Next we had two experiences relating to slavery, one ancient and one modern.
The oldest standing buildings in Ghana are the European forts on the coast. These were not part of colonisation - Ghana was only colonised after slavery ended. Instead they were built with the permission of the tribes in the area.
The Europeans sold or gave guns to the local people, who used them to raid villages and capture humans from other tribes inland. These were then sold back to the Europeans, imprisoned in the slave forts, and shipped across the sea.
This was a barbaric and meteoric extension to an existing local trade. Slaving in the area dates back at least two thousand years, black slaves were found in Europe in Roman times, traded overland across the Sahara.
We visited the forts at Elmina and Cape Coast. They were poignant places. It was encouraging to see descendents of everyone involved visiting to learn about this horrific period of history. Ghanaian school children, black Americans and us British travelling companions.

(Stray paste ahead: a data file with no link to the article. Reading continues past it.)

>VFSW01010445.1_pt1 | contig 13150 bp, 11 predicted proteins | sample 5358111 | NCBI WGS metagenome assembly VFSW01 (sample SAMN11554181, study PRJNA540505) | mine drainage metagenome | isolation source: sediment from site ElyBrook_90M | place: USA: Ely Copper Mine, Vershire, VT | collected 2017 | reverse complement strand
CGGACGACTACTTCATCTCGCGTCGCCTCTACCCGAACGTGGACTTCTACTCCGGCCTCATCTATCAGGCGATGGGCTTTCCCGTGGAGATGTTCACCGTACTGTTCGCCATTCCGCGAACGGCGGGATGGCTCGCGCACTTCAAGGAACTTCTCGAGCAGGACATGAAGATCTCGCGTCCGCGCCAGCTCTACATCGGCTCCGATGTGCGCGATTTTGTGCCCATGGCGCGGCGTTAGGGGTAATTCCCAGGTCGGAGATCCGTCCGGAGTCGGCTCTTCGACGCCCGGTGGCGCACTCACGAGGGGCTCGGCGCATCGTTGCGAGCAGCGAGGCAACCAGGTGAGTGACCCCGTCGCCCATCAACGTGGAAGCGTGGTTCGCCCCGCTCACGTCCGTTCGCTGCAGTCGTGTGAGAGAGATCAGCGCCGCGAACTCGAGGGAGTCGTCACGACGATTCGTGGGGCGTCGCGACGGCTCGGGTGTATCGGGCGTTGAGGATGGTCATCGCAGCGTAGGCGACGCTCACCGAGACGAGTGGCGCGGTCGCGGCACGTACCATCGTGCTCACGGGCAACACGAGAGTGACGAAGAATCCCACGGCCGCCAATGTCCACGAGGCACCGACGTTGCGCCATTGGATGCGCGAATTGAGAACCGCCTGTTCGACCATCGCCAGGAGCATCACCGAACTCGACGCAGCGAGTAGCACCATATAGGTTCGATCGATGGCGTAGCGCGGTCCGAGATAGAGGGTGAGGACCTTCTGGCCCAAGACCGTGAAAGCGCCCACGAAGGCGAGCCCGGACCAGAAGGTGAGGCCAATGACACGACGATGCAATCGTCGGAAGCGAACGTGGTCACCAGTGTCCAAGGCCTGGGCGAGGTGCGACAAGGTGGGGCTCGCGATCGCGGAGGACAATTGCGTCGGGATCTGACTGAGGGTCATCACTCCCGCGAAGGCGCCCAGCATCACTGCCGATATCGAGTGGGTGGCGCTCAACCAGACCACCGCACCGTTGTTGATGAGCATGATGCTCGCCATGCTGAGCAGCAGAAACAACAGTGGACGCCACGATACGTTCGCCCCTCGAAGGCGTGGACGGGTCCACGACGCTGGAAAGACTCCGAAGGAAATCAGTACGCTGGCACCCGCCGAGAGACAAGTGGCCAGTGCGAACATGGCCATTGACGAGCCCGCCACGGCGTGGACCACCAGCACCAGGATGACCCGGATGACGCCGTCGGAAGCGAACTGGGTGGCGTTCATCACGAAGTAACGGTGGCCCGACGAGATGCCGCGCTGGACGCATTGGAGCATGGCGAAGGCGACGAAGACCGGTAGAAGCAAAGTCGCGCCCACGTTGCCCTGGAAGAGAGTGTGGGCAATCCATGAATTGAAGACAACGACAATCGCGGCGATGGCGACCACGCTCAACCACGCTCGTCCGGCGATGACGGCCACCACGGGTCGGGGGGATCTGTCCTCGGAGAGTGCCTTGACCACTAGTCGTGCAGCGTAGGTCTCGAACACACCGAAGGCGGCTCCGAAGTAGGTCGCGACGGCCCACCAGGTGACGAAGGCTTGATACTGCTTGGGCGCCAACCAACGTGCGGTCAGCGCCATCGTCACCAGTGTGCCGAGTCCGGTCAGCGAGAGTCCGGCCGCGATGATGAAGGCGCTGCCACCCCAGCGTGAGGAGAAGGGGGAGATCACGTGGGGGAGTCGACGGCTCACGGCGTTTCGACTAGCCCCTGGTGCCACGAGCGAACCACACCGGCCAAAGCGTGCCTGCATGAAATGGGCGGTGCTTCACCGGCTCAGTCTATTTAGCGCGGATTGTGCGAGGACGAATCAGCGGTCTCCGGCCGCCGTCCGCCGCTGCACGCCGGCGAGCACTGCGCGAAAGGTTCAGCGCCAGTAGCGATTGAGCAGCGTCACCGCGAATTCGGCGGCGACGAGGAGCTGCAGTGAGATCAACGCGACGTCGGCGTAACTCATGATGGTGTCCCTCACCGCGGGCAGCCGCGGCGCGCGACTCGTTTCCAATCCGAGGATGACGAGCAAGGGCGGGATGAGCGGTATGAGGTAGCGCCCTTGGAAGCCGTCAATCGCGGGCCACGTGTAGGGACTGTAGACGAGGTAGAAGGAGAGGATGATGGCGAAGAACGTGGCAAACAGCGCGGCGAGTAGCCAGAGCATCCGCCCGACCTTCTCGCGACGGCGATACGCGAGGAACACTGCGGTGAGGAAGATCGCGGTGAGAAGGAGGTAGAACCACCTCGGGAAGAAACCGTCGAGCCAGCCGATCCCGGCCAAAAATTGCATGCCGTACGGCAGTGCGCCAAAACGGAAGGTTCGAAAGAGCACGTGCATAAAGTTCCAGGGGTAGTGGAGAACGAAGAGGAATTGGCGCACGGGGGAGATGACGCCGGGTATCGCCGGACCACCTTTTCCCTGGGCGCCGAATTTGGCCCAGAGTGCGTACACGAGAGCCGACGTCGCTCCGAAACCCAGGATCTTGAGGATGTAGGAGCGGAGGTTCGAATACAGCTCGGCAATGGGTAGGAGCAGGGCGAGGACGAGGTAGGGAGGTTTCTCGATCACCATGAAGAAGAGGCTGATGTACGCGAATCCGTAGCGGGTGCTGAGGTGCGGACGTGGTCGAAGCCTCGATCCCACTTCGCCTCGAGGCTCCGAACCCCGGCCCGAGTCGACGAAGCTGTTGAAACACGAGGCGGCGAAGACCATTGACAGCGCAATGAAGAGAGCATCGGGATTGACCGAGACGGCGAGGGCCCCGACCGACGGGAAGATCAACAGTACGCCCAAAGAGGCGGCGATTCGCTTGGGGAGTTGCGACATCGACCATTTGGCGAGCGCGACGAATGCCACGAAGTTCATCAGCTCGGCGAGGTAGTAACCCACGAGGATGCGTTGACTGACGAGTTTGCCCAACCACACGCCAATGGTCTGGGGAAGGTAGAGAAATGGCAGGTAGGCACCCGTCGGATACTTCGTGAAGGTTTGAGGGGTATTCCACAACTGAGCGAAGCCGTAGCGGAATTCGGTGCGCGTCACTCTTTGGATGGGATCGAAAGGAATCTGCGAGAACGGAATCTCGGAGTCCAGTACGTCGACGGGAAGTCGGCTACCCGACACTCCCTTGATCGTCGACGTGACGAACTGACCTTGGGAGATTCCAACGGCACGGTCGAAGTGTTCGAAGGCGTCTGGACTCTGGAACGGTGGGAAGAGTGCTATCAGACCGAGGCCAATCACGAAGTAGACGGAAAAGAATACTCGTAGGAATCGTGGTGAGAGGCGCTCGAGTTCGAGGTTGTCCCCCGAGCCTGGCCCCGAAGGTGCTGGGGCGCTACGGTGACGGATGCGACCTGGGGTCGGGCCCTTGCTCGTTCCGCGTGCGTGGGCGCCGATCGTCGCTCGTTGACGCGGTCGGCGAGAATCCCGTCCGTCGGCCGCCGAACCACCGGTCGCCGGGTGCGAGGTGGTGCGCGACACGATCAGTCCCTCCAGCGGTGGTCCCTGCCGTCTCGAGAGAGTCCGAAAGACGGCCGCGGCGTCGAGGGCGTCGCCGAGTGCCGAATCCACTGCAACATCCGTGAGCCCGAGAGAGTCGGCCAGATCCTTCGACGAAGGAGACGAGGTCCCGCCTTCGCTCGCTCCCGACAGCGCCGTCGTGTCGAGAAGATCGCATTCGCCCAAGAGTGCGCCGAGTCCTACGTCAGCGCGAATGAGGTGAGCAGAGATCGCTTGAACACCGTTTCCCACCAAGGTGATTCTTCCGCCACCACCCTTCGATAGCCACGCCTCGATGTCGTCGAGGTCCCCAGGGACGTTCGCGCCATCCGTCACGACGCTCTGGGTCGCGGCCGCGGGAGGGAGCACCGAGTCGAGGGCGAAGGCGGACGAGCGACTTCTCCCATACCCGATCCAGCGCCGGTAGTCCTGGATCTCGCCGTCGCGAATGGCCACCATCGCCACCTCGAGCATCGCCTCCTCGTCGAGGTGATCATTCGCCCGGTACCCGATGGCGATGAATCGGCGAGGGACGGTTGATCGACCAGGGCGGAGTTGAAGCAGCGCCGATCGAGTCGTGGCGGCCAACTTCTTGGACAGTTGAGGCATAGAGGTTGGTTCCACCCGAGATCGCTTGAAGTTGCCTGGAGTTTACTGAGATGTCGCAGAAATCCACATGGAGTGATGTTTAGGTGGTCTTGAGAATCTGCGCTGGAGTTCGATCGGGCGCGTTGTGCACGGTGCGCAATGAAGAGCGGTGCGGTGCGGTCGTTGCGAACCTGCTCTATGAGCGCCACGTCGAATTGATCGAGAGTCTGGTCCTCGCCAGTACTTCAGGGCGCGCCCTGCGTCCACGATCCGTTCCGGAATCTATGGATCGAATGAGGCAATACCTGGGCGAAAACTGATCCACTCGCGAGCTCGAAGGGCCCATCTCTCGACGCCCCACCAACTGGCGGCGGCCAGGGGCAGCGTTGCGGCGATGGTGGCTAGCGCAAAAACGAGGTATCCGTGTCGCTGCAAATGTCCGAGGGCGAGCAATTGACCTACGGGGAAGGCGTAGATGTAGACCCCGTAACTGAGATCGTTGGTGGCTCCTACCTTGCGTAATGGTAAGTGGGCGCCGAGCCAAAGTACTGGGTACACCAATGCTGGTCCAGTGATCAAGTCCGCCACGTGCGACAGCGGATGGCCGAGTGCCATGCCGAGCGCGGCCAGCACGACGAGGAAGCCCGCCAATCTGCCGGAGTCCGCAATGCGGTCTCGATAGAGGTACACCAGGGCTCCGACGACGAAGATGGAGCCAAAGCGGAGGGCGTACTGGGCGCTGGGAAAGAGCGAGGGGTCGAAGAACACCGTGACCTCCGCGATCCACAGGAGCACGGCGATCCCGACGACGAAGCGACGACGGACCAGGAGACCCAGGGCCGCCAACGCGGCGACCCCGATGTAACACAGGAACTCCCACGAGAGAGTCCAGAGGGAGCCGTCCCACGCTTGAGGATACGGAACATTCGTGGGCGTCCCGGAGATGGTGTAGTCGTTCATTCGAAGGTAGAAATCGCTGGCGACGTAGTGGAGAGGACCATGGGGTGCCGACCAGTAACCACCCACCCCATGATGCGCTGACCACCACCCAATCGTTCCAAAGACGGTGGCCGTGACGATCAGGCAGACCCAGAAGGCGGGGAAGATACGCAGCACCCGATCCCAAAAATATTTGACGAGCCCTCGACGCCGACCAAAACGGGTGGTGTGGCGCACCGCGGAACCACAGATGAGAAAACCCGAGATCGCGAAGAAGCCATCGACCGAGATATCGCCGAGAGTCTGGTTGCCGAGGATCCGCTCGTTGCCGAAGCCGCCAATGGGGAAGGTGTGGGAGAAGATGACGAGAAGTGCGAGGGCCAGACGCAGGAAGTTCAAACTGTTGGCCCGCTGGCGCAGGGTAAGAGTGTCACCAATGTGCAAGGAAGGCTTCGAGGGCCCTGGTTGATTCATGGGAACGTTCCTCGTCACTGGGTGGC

On the outskirts of Accra, we had our experience of modern slavery. I'd arranged to visit Children In Need Ghana (unrelated to the UK charity of a similar name) via a friend, but I didn't know much about it.
We were taken by Ken from CING into the hills just north of the capital, where there are stone quarries. Here rocks are dug and broken up for use in cement and road building. Many of the workers are children, here with no choice, working laboriously hitting rocks with hammers to break them up.
Partly because I couldn't do it justice in a small space, and partly because I didn't take any photographs, I'm not going to go into detail in this article. I've got a video I can show you if you're interested in more information.
Instead, I'm just going to say that we were shocked to find modern slavery when we hadn't expected it. It was necessary to walk in the quarry to really believe that it is happening.
However, we were also inspired. Inspired by Ken, who found this place while photographing the countryside on his motorbike, and has now set up a whole project to solve the problem.
Inspired by the imaginative solution to the underlying cause. The plan is to mechanise the mine, a US benefactor will pay for the mechanisation. No slaves will be needed any more; a mechanised mine uses only a handful of staff. Afterwards half the profits from the mine will go to the project to educate the children, and create alternative work for the adults.
This is a clever mix of charity and capitalism, and a win-win situation for everyone. Especially the children.